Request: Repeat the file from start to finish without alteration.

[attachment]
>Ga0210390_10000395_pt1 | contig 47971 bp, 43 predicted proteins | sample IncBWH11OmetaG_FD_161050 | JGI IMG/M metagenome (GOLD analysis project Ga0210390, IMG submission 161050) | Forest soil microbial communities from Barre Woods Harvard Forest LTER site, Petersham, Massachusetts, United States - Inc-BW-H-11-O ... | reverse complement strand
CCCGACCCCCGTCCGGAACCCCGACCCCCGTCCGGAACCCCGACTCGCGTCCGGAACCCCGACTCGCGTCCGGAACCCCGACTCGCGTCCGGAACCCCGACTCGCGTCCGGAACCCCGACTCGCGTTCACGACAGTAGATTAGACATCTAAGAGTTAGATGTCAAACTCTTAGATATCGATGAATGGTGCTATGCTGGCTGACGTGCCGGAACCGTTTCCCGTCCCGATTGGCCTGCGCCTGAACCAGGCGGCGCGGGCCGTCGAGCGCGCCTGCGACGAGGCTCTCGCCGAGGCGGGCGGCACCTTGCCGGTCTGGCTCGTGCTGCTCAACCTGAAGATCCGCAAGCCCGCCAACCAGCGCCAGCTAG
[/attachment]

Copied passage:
>Ga0210390_10000395_pt1 | contig 47971 bp, 43 predicted proteins | sample IncBWH11OmetaG_FD_161050 | JGI IMG/M metagenome (GOLD analysis project Ga0210390, IMG submission 161050) | Forest soil microbial communities from Barre Woods Harvard Forest LTER site, Petersham, Massachusetts, United States - Inc-BW-H-11-O ... | reverse complement strand
CCCGACCCCCGTCCGGAACCCCGACCCCCGTCCGGAACCCCGACTCGCGTCCGGAACCCCGACTCGCGTCCGGAACCCCGACTCGCGTCCGGAACCCCGACTCGCGTCCGGAACCCCGACTCGCGTTCACGACAGTAGATTAGACATCTAAGAGTTAGATGTCAAACTCTTAGATATCGATGAATGGTGCTATGCTGGCTGACGTGCCGGAACCGTTTCCCGTCCCGATTGGCCTGCGCCTGAACCAGGCGGCGCGGGCCGTCGAGCGCGCCTGCGACGAGGCTCTCGCCGAGGCGGGCGGCACCTTGCCGGTCTGGCTCGTGCTGCTCAACCTGAAGATCCGCAAGCCCGCCAACCAGCGCCAGCTAG